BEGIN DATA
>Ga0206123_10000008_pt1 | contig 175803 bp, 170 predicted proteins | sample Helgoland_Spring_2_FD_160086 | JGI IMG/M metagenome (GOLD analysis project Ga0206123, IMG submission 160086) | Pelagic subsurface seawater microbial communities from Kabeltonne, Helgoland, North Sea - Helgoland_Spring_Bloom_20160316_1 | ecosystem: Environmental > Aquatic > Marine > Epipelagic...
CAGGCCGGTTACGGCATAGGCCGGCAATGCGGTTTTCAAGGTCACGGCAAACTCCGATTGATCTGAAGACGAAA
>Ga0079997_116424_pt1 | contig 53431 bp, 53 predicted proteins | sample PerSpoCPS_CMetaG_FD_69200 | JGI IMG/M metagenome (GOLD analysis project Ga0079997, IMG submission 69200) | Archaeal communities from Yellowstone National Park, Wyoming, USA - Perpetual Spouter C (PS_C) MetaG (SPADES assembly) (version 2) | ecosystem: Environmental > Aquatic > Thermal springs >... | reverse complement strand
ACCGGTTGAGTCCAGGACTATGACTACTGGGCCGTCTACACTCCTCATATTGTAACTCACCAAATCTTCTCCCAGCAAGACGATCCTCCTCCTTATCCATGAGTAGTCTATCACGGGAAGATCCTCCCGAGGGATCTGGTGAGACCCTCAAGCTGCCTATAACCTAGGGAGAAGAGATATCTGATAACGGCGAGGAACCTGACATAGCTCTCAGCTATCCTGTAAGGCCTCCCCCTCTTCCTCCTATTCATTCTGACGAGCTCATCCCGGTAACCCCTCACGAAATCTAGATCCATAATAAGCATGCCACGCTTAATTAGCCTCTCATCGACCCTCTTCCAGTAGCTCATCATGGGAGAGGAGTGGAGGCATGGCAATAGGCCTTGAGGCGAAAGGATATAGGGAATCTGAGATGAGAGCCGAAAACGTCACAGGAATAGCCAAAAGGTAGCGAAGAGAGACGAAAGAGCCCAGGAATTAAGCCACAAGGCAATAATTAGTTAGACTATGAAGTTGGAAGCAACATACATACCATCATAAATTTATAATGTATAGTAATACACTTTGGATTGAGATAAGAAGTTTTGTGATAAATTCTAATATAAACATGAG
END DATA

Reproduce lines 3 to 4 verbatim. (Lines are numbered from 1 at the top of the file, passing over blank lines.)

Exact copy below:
>Ga0079997_116424_pt1 | contig 53431 bp, 53 predicted proteins | sample PerSpoCPS_CMetaG_FD_69200 | JGI IMG/M metagenome (GOLD analysis project Ga0079997, IMG submission 69200) | Archaeal communities from Yellowstone National Park, Wyoming, USA - Perpetual Spouter C (PS_C) MetaG (SPADES assembly) (version 2) | ecosystem: Environmental > Aquatic > Thermal springs >... | reverse complement strand
ACCGGTTGAGTCCAGGACTATGACTACTGGGCCGTCTACACTCCTCATATTGTAACTCACCAAATCTTCTCCCAGCAAGACGATCCTCCTCCTTATCCATGAGTAGTCTATCACGGGAAGATCCTCCCGAGGGATCTGGTGAGACCCTCAAGCTGCCTATAACCTAGGGAGAAGAGATATCTGATAACGGCGAGGAACCTGACATAGCTCTCAGCTATCCTGTAAGGCCTCCCCCTCTTCCTCCTATTCATTCTGACGAGCTCATCCCGGTAACCCCTCACGAAATCTAGATCCATAATAAGCATGCCACGCTTAATTAGCCTCTCATCGACCCTCTTCCAGTAGCTCATCATGGGAGAGGAGTGGAGGCATGGCAATAGGCCTTGAGGCGAAAGGATATAGGGAATCTGAGATGAGAGCCGAAAACGTCACAGGAATAGCCAAAAGGTAGCGAAGAGAGACGAAAGAGCCCAGGAATTAAGCCACAAGGCAATAATTAGTTAGACTATGAAGTTGGAAGCAACATACATACCATCATAAATTTATAATGTATAGTAATACACTTTGGATTGAGATAAGAAGTTTTGTGATAAATTCTAATATAAACATGAG